I have often lamented how easy it seems for plaintiffs to secure conditional certification in a FLSA collective action.  A few Affidavits, often identical in content, are produced and then, voila, the plaintiff gets conditional certification which then inordinately complicates matters for the employer and makes litigating the case and, of equal import, settling the case, that much harder (and more expensive).  Well, the Fifth Circuit might have just signaled that a change, a new day, is coming on this front.  That Court just set out a protocol for certification that requires a district court to “rigorously scrutinize” purported similarities among plaintiffs from the commencement of the collective action.  The case is entitled Swales et al. v. KLLM Transport Services LLC, and issued from the Court of Appeals for the Fifth Circuit.

In a published opinion, meaning it is precedential, the Judges criticized the current conditional certification process as overly lenient for the plaintiffs and that it “frustrates, rather than facilitates” the collective action process.  In response, the Court set forth a series of guidelines to “require” that a lower court request preliminary discovery on certain fundamental issues and then render a final decision regarding certification to allow the case to proceed, or not.  This framework allows a court to resolve possibly dispositive, initial, issues that would now normally be held in abeyance at the conditional certification stage.

As the Court stated, “in our view, a district court must rigorously scrutinize the realm of ‘similarly situated’ workers, and must do so from the outset of the case, not after a lenient, step-one ‘conditional certification.  Only then can the district court determine whether the requested opt-in notice will go to those who are actually similar to the named plaintiffs.”

The plaintiffs alleged that they were misclassified as independent contractors.  The lower court Judge granted conditional certification but then, sua sponte, certified the decision for appeal, observing that “few areas of the law are less settled than the test for determining whether a collective action should be certified.  The Fifth Circuit disapproved of the so-called Lusardi test, otherwise known as the “Goldilocks” approach to the two-step certification test.  Under this standard, the lower court grants conditional certification prior to discovery being conducted and then revisits certification question later, where it renders a final decision on whether to sustain that earlier decision.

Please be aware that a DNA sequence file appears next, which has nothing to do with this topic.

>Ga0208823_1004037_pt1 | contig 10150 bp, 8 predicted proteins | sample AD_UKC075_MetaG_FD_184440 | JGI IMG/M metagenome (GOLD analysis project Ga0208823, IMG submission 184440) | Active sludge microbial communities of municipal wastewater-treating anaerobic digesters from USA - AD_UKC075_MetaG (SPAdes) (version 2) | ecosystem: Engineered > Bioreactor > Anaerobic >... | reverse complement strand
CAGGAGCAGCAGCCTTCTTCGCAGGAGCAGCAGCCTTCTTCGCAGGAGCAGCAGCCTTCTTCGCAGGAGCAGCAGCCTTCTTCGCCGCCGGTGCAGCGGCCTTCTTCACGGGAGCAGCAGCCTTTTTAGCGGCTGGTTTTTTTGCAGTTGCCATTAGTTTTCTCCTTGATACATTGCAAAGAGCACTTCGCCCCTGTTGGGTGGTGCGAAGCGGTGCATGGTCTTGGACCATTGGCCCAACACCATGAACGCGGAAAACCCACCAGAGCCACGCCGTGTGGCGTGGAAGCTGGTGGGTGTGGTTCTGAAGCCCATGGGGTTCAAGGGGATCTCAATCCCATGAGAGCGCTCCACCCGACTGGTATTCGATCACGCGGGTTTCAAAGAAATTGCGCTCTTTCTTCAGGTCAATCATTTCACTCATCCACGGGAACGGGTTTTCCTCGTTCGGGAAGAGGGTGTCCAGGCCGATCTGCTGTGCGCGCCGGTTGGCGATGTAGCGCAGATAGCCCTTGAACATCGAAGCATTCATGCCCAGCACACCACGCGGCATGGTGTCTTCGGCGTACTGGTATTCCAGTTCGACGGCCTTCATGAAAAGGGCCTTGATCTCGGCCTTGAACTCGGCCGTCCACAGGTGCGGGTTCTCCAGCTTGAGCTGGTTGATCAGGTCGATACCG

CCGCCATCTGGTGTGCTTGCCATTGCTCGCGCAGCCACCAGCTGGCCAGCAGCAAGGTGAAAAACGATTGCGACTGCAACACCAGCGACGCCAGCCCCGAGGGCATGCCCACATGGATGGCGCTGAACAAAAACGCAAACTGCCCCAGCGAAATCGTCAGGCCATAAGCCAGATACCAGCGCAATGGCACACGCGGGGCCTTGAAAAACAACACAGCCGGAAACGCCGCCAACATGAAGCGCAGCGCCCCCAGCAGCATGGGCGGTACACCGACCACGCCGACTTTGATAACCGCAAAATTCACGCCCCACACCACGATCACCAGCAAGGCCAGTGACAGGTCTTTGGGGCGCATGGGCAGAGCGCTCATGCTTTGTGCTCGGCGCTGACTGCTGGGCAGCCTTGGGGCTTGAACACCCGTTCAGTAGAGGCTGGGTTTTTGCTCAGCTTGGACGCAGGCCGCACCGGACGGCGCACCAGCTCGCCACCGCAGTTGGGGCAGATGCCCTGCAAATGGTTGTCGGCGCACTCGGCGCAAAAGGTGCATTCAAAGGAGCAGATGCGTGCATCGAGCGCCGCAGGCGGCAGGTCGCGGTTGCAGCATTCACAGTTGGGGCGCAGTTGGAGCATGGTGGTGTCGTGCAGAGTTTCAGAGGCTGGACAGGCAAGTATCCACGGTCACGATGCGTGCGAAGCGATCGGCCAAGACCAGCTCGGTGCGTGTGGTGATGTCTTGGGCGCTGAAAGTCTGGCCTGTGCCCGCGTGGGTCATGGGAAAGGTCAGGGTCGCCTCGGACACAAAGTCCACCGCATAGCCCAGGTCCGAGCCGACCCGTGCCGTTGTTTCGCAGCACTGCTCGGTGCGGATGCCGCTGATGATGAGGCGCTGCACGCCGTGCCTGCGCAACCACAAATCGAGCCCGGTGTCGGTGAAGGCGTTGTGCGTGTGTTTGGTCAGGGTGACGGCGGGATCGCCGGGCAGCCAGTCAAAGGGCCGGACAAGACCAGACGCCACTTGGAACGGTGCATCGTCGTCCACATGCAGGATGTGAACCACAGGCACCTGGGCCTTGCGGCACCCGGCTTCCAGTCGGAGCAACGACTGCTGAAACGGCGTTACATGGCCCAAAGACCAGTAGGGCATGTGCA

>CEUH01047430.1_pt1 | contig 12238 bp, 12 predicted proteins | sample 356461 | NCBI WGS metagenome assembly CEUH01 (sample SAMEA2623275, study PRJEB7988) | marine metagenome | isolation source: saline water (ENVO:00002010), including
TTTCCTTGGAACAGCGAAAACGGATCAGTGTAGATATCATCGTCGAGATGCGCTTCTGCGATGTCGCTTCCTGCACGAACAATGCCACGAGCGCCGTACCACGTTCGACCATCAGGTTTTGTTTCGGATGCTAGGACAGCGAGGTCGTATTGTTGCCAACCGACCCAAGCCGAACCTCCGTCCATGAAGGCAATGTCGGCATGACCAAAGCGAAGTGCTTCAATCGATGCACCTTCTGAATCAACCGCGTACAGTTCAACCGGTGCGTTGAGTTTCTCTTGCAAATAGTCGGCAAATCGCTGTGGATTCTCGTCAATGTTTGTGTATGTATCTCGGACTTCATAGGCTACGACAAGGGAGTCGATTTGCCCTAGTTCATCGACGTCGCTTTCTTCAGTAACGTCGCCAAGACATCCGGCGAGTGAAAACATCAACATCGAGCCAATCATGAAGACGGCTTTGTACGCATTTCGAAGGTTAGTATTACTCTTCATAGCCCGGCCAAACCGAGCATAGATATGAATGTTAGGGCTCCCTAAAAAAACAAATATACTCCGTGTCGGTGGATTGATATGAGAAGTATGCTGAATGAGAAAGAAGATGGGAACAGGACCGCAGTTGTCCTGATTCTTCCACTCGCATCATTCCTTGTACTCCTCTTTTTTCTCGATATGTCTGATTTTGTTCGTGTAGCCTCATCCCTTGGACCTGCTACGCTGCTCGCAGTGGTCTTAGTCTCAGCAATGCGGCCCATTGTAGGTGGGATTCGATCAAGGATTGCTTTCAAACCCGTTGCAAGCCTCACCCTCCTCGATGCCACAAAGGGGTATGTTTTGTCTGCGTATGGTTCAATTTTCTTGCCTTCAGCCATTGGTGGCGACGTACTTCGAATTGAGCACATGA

Pursuant to the new standard, the lower court is now required to identify any facts and legal issues that may be pertinent to the certification question and direct that discovery be done on those issues.  After discovery, the court could grant certification, or rule that the purported class members were too dissimilar to merit certification or establish certain sub-classes.  Lastly, more discovery could be ordered.

The Takeaway

This case, if picked up on by other Circuits, could have a major impact on the manner in which certification is, or, rather is not, granted.  Maybe there will come an end to the facile, easy manner in which plaintiffs nowadays secure conditional certification, putting that much more pressure on the defendant employer to capitulate, I mean, settle.

Maybe the pendulum is swinging back a little…